Tight budgets pinch training, CIOs report

Many agencies do not have the resources and budget to adequately train information technology managers to meet core competencies as required by the Clinger-Cohen Act, according to a draft of a survey of agency chief information officers.

While 25 of the 26 CIOs surveyed reported that they had tried to determine requirements for personnel skills and knowledge of information resources management, only 16 of the CIOs had begun to assess the extent to which their executive- and management-level staff met these requirements, according to the draft survey obtained by Federal Computer Week. The report did not identify the agencies to which those 16 CIOs belong.

The Clinger-Cohen Act, which went into effect in August 1996, required agencies to create CIO positions and directed the CIOs to establish, assess and improve knowledge and skill levels for IRM employees. The act did not define what IRM staff should know or the skills they should have, but the CIO Council in February 1997 developed a framework of core competencies for agencies to use to comply with the legislation.

The survey, conducted during the first half of 1998 by the Education and Training Committee of the CIO Council, questioned CIOs on whether they have complied with the act's requirements and the core competencies framework. The survey found that only eight agencies reported having funds available for training required by Clinger-Cohen.

Perhaps as a result, only eight agencies that reported having offered training focused primarily or exclusively on IRM core competencies. Of the 16 agencies that had provided some core competency training, most reported that the training was provided in conjunction with plan-ned upgrades to agency hardware or software.

A majority of the CIOs said their IRM staffs had the least amount of understanding and required skills in the project management area, while a few agencies reported knowledge and skills deficiencies in capital planning and business-case development.

Gloria Parker, CIO of the Department of Housing and Urban Development and chairwoman of the CIO Council committee, said the report shows that agencies have increased their focus on IT training since Clinger-Cohen. The CIO Council has helped to put the issue "on the front burner" in many agencies, but, she noted, other agencies still have work to do to meet the requirements of the legislation. "It's not something you put into place overnight," she said. "The results that I want to focus on are the best practices used by a couple of agencies that I think are wonderful opportunities for the rest of us to focus on."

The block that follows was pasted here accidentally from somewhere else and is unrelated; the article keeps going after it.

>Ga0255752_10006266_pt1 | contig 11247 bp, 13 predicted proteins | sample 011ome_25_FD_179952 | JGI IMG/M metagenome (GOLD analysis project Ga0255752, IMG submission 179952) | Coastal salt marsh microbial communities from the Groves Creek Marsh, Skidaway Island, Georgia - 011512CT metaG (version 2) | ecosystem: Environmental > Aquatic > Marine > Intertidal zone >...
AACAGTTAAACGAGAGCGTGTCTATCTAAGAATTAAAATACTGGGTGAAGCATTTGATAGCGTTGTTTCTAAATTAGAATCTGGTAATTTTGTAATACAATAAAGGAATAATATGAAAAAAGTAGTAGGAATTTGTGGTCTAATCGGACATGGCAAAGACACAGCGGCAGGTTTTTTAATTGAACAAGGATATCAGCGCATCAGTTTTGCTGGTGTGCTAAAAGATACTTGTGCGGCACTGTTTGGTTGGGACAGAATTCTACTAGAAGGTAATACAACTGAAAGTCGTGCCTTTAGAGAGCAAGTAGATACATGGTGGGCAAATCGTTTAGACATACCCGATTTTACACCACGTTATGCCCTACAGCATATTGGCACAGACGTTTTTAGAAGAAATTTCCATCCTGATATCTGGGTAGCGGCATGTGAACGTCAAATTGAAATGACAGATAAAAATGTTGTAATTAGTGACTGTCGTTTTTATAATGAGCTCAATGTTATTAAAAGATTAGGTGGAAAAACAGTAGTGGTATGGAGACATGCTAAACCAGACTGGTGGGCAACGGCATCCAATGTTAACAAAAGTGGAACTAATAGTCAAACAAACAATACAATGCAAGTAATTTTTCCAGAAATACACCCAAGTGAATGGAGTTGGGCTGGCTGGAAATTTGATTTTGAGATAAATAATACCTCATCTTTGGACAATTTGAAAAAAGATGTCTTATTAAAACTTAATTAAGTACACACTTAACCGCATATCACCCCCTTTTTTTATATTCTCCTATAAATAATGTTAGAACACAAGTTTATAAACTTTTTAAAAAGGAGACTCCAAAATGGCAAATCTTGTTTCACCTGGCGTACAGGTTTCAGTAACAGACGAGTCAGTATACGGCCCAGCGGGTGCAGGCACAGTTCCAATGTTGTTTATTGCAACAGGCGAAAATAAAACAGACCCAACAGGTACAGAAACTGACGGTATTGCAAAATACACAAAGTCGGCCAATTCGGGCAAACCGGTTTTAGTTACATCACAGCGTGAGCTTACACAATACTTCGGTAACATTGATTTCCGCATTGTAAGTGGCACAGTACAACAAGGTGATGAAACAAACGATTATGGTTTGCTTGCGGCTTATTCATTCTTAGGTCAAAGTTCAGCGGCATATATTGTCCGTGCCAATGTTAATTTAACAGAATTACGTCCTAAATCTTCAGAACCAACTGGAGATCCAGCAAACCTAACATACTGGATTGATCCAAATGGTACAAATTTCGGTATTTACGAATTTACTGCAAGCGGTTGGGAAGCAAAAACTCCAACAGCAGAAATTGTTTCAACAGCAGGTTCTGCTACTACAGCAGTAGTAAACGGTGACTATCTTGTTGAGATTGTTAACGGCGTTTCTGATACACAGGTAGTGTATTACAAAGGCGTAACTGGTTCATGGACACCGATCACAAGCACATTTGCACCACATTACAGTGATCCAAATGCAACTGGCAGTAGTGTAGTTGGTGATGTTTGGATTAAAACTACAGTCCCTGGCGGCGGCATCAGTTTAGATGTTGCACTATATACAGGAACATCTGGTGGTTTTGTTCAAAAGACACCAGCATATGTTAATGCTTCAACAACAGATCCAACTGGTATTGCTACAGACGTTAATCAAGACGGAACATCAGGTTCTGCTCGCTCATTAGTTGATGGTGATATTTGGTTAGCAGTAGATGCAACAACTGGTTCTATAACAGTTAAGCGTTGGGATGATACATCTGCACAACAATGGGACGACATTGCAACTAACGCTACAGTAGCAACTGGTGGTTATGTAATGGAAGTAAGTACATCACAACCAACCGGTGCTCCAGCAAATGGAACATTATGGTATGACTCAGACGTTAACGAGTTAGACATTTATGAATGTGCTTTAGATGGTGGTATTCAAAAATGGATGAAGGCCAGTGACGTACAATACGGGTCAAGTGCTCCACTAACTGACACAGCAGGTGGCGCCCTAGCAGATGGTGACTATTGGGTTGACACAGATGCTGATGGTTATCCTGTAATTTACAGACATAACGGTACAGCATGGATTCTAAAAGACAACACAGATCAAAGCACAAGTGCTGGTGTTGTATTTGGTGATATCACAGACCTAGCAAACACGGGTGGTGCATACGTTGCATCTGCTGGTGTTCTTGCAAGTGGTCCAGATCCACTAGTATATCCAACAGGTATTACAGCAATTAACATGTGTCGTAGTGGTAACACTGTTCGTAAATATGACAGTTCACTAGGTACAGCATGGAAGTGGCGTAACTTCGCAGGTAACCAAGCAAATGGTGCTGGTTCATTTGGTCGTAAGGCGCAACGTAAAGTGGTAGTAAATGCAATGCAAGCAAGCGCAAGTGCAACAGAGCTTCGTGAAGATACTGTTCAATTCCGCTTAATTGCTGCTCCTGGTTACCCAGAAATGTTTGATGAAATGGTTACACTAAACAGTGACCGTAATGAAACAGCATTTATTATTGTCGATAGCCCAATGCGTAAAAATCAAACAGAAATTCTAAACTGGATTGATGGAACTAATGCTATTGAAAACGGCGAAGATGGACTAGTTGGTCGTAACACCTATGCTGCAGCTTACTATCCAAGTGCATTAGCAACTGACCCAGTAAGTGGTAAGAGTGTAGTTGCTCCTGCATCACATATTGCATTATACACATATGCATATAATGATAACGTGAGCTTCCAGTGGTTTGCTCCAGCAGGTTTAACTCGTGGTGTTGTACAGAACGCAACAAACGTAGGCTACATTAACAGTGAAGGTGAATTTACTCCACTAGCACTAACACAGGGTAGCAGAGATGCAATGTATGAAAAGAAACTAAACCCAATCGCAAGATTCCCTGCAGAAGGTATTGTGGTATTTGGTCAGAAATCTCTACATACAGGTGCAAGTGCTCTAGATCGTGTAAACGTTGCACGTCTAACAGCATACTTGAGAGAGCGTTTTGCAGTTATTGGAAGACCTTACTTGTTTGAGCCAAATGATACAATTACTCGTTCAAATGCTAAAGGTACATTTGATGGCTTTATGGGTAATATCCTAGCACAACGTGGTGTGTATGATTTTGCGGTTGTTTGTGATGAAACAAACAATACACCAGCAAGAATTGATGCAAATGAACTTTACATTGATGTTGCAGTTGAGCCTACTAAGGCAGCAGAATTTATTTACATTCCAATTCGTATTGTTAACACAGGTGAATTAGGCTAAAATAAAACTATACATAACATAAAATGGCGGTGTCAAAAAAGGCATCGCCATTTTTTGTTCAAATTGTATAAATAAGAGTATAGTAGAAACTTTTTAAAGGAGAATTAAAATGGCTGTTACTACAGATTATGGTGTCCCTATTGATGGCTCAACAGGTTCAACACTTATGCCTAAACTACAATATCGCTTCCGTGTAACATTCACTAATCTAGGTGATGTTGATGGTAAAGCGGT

Kathleen Hirning, CIO of the Federal Energy Regulatory Commission, said that while her agency also has been dealing with budget cutbacks and increased workload, funds for training have not been affected because energy deregulation has forced the agency to become even more dependent on technology and automated systems.

"What we've had to do is really work at aggressively re-engineering and streamlining," Hirning said. "We have recognized that in order to accomplish these changes, we had to allocate budget for these core competencies [outlined by the CIO Council]. We have got to educate in order to get us those changes; there was no other choice."

John Bouck, senior evaluator at the General Accounting Office and a member of the committee, noted that the lack of funding and other current diverting priorities have prevented some agencies from meeting all the training requirements.

"Most of the CIOs are up to their eyeballs in Y2K," he said. "While they consider [training] to be a high priority...it's hard for them to do too much without a budget. We hope to give them guidance so they don't have to reinvent the wheel."

The struggle to find the funds for training also may be the result of the government's overall struggle to compete with the attractive salaries that the private sector offers to technology workers, said Lauren Brownstein, vice president of work-force development at the Information Technology Association of America. Brownstein said the government is so desperate to find people with technical skills that looking for candidates with skills in project management often may become a low priority.


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